MCPS Students Are Failing Classes at Higher Rates, Officials Say

Montgomery County Public Schools (MCPS) students are failing classes at higher rates than last year, officials said at a school board meeting Thursday.

Officials presented data about specific student groups from three grade levels: sixth, ninth, and 12th. Residents can access Thursday’s slideshow to see the full data presented.

MCPS used data from English and math classes. Black and Hispanic students receiving free and reduced meals (FARMS) and students receiving services have seen significant jumps in D’s and E’s, especially in math, said Curriculum and Instructional Programs Associate Superintendent Niki Hazel.

One data set compares ninth graders’ math performance during the first quarter to their first quarter grades last year. Last school year, 5.7% of Black students receiving FARMS and 6.8% of Hispanic students receiving FARMS earned an E as their first quarter math grade. Those numbers spiked to 33.7% and 43.9% this year. Last year, 6-8% of eighth graders who were in special education programs, were English language learners, or received FARMS earned an E in math during the first quarter. This past marking period, those numbers surged to 33.1-44.8% of ninth graders in those student groups failing math.

In some areas, student groups earned more A’s during the first quarter while also receiving more failing grades. Compared to sixth graders last year, this year’s sixth graders earned more A’s in English during the first marking period across all demographics MCPS highlighted. At the same time, sixth graders from these student groups earned more E’s during the first marking period compared to the first marking period last year.

MCPS adjusted its grading system in the spring due to the COVID-19 pandemic. This fall, the school system returned to the traditional letter-grade system. Officials knew this would be difficult under the virtual learning model, said Scott Murphy, director of College and Career Readiness and Districtwide Programs during Thursday’s meeting. MCPS worked to come up with guidance on best practices, like how many assignments are reasonable and how to handle deadlines. Still, the coursework was too overwhelming for many students, Murphy said.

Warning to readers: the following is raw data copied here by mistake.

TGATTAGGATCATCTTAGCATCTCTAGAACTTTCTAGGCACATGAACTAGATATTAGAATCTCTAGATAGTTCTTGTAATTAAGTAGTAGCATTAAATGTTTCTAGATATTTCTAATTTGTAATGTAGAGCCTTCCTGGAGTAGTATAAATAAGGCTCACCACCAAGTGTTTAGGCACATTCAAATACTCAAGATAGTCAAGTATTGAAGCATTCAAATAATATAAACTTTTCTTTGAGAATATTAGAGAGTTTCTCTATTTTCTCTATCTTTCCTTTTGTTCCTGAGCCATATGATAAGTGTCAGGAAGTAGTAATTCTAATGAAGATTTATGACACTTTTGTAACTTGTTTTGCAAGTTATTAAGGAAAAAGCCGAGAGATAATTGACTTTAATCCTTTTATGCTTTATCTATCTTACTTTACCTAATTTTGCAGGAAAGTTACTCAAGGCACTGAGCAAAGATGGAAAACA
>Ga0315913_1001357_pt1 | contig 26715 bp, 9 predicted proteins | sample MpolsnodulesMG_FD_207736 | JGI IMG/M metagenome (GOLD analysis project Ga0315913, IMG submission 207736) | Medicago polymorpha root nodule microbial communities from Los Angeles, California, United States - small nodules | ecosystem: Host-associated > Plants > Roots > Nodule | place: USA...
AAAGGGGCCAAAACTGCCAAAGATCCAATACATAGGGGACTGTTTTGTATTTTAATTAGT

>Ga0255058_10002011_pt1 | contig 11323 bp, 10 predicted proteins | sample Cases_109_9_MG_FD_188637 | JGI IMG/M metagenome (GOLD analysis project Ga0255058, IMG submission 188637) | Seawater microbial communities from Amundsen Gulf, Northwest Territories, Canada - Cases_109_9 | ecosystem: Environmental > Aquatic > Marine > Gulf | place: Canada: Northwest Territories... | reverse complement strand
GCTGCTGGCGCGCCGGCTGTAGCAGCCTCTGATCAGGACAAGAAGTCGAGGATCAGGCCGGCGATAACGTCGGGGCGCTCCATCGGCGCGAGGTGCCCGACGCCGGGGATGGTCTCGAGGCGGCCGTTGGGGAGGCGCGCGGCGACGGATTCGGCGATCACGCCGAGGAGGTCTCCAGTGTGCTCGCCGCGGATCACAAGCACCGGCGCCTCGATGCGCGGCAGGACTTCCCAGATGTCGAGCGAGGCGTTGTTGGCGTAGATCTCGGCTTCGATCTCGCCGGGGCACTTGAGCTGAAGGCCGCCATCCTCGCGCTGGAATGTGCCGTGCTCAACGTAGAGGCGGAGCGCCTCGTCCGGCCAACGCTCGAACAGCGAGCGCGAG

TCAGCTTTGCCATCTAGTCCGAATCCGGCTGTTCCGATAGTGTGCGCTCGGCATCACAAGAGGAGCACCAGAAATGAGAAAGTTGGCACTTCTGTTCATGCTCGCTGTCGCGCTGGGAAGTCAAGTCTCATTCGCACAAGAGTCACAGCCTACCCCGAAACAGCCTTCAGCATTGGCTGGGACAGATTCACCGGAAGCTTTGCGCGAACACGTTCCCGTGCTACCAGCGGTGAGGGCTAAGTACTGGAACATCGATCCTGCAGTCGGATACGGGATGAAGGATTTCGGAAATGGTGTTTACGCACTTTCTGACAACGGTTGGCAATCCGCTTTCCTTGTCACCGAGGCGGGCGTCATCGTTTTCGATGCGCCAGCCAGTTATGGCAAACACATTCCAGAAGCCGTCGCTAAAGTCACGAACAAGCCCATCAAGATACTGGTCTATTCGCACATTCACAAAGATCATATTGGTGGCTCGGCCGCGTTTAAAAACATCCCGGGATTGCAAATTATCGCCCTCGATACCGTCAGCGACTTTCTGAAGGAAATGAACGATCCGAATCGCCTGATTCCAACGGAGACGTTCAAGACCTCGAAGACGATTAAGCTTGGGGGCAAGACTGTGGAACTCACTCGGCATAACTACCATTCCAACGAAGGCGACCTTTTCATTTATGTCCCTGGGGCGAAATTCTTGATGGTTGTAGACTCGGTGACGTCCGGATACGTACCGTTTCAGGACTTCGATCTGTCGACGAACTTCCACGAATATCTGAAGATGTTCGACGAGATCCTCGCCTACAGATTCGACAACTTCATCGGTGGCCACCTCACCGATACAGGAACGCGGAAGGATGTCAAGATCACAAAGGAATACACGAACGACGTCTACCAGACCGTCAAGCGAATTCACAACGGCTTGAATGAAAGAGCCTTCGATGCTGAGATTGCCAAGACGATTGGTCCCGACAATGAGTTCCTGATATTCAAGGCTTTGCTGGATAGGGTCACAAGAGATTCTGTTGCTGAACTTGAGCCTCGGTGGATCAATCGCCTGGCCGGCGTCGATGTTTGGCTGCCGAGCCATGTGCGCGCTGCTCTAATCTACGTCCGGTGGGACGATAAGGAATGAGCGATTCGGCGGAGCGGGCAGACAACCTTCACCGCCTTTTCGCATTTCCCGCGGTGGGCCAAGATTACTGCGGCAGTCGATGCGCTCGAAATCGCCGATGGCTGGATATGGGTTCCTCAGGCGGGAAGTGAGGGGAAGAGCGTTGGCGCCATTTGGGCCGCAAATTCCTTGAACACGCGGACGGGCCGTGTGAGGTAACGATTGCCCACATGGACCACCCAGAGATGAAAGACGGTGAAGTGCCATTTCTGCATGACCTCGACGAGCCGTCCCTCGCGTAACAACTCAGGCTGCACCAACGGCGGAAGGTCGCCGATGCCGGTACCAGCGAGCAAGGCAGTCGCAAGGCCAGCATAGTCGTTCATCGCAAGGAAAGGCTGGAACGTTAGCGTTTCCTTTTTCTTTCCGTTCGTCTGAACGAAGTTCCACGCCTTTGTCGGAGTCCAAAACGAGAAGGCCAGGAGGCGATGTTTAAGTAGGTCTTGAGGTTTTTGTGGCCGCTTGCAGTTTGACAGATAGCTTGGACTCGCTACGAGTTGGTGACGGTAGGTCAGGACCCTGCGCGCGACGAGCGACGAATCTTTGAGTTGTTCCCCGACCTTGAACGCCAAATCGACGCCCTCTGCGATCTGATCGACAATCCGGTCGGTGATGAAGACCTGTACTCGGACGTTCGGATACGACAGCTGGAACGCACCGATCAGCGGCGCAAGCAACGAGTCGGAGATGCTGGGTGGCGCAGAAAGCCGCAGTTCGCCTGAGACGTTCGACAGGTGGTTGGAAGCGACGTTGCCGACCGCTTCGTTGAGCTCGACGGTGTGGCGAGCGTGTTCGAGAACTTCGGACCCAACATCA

“We at the time put out what we thought was really good guidance for the first marking period. But what we’ve learned is that for many, many, many students it was too much,” he said.

“Too many assignments, too much work to do, managing it across seven, eight classes. We had some grade books in the first marking period that had 20, 30, even more assignments in one class. And the pretty consistent feedback we got was it was too much.”

Schools are developing plans for those students with D’s and E’s, said Chief of Teaching, Learning and Schools Dr. Janet Wilson. She noted there is some community reluctance toward adding more virtual instruction time. Wilson said she understands that, which is why MCPS leaders are looking forward to providing in-person support, when in-person instruction begins.

On. Nov. 10, the school board tentatively approved a phased reopening plan: in January 2021, students in discrete special education programs at all levels will be among the first to return to school buildings, if the health metrics allow it. High school students in some career and technical education (CTE) programs would also be included in the January phase-in. If health conditions continue to improve, a larger group phase-in will begin Feb. 1. A final vote is scheduled for Dec. 15.

In response to pacing concerns, MCPS has adjusted its curriculum to only include major course standards, Hazel said. This way, teachers get more instruction time. Assessments have also been adjusted to match the adjusted curriculum; students will take fewer MAP tests and secondary progress checks, Hazel said. Hazel said because the COVID-19 pandemic will have long-term implications, MCPS will develop a long-term plan for pacing and course sequence to cover the next year or two.

MCPS is also implementing the 50% rule, which makes it so the lowest grade a student can receive is an E, or 50%, instead of a zero, Murphy said. He said the school system is looking at ways to offer students more instruction time, like on Saturdays or after school.

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